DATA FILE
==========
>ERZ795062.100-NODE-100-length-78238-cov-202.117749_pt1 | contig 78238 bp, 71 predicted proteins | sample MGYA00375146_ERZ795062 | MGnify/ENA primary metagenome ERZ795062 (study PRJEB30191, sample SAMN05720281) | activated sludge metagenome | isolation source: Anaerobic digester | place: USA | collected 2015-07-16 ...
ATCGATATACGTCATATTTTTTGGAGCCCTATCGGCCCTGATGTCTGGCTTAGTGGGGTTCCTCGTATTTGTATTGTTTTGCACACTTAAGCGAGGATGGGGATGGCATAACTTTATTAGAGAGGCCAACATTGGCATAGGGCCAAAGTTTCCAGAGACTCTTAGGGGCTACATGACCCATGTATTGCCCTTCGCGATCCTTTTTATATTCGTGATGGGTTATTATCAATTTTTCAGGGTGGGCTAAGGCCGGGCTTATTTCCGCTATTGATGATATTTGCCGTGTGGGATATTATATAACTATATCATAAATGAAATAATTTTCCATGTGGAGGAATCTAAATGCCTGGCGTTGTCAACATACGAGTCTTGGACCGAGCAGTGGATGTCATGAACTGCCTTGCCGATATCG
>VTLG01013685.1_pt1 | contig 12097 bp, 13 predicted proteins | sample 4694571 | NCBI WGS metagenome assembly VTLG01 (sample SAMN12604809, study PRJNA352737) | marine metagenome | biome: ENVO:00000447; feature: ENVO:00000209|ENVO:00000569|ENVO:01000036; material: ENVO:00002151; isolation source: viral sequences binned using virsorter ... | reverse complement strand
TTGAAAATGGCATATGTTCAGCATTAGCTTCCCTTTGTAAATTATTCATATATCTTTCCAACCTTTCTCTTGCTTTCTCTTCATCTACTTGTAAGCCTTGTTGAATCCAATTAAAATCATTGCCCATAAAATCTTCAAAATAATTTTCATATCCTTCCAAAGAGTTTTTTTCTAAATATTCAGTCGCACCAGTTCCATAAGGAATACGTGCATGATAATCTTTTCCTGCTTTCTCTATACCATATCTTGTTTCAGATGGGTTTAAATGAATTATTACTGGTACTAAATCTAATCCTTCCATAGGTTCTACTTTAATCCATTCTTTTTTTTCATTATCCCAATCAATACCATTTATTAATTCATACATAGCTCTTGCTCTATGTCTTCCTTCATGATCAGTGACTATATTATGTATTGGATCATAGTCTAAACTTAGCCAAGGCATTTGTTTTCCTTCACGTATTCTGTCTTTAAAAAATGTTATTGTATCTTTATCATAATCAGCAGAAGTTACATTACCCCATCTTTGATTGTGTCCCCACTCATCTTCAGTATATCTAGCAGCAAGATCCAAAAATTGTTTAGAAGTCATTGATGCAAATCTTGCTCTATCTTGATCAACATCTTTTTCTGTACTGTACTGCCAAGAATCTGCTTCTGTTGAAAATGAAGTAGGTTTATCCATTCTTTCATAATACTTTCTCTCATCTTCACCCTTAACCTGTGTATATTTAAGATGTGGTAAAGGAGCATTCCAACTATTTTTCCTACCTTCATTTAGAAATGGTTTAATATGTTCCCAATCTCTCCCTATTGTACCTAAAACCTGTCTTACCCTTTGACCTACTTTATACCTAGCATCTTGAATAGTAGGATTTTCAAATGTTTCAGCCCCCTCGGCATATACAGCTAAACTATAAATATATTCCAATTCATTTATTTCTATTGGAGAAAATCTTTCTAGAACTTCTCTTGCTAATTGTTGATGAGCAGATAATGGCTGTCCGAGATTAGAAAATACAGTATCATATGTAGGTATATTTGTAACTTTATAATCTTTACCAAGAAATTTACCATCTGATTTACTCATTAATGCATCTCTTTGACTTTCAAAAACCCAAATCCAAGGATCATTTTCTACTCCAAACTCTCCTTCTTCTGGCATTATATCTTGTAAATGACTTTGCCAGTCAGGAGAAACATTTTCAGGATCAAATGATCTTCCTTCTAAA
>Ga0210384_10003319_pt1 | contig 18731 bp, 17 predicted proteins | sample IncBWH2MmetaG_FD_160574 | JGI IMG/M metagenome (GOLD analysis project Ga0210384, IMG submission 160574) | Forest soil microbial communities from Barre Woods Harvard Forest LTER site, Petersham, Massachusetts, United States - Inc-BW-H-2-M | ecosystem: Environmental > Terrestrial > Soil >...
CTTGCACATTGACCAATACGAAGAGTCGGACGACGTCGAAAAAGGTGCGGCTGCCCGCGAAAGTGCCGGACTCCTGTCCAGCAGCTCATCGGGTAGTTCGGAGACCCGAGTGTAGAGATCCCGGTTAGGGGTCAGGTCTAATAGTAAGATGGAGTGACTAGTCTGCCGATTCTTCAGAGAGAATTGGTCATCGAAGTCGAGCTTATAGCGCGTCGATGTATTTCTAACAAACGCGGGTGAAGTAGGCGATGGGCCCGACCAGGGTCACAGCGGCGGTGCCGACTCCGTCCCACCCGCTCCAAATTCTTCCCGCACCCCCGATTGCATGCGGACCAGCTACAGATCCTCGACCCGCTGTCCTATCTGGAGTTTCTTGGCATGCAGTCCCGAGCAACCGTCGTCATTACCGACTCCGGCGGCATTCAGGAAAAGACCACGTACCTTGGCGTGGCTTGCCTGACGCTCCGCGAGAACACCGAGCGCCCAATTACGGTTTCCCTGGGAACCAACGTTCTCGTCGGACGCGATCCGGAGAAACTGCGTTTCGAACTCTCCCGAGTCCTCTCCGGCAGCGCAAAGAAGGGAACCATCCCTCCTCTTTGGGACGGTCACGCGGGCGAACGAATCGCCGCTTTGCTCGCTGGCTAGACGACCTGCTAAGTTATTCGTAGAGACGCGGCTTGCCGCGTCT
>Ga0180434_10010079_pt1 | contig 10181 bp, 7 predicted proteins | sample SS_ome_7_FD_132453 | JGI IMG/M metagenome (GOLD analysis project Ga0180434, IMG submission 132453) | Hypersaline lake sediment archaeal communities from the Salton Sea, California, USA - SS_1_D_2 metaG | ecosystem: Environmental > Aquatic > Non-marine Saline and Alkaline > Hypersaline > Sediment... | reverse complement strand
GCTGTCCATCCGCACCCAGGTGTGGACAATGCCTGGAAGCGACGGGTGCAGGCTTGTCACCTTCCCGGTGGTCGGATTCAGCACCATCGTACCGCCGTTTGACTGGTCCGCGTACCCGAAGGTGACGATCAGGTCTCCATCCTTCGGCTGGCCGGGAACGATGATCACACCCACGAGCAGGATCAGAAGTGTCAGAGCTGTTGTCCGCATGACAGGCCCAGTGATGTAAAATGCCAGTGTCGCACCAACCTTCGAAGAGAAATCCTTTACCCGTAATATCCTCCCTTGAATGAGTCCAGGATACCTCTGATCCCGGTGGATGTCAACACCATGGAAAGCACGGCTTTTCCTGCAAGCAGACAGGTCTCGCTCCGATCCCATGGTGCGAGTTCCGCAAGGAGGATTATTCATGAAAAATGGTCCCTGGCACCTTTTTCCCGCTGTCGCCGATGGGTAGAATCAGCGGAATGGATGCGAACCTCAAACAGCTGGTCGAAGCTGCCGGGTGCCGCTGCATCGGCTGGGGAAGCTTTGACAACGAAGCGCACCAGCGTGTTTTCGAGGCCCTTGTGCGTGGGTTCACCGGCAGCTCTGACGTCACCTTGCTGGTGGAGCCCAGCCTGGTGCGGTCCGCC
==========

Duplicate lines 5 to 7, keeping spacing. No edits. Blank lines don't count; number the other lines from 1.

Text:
>Ga0210384_10003319_pt1 | contig 18731 bp, 17 predicted proteins | sample IncBWH2MmetaG_FD_160574 | JGI IMG/M metagenome (GOLD analysis project Ga0210384, IMG submission 160574) | Forest soil microbial communities from Barre Woods Harvard Forest LTER site, Petersham, Massachusetts, United States - Inc-BW-H-2-M | ecosystem: Environmental > Terrestrial > Soil >...
CTTGCACATTGACCAATACGAAGAGTCGGACGACGTCGAAAAAGGTGCGGCTGCCCGCGAAAGTGCCGGACTCCTGTCCAGCAGCTCATCGGGTAGTTCGGAGACCCGAGTGTAGAGATCCCGGTTAGGGGTCAGGTCTAATAGTAAGATGGAGTGACTAGTCTGCCGATTCTTCAGAGAGAATTGGTCATCGAAGTCGAGCTTATAGCGCGTCGATGTATTTCTAACAAACGCGGGTGAAGTAGGCGATGGGCCCGACCAGGGTCACAGCGGCGGTGCCGACTCCGTCCCACCCGCTCCAAATTCTTCCCGCACCCCCGATTGCATGCGGACCAGCTACAGATCCTCGACCCGCTGTCCTATCTGGAGTTTCTTGGCATGCAGTCCCGAGCAACCGTCGTCATTACCGACTCCGGCGGCATTCAGGAAAAGACCACGTACCTTGGCGTGGCTTGCCTGACGCTCCGCGAGAACACCGAGCGCCCAATTACGGTTTCCCTGGGAACCAACGTTCTCGTCGGACGCGATCCGGAGAAACTGCGTTTCGAACTCTCCCGAGTCCTCTCCGGCAGCGCAAAGAAGGGAACCATCCCTCCTCTTTGGGACGGTCACGCGGGCGAACGAATCGCCGCTTTGCTCGCTGGCTAGACGACCTGCTAAGTTATTCGTAGAGACGCGGCTTGCCGCGTCT
>Ga0180434_10010079_pt1 | contig 10181 bp, 7 predicted proteins | sample SS_ome_7_FD_132453 | JGI IMG/M metagenome (GOLD analysis project Ga0180434, IMG submission 132453) | Hypersaline lake sediment archaeal communities from the Salton Sea, California, USA - SS_1_D_2 metaG | ecosystem: Environmental > Aquatic > Non-marine Saline and Alkaline > Hypersaline > Sediment... | reverse complement strand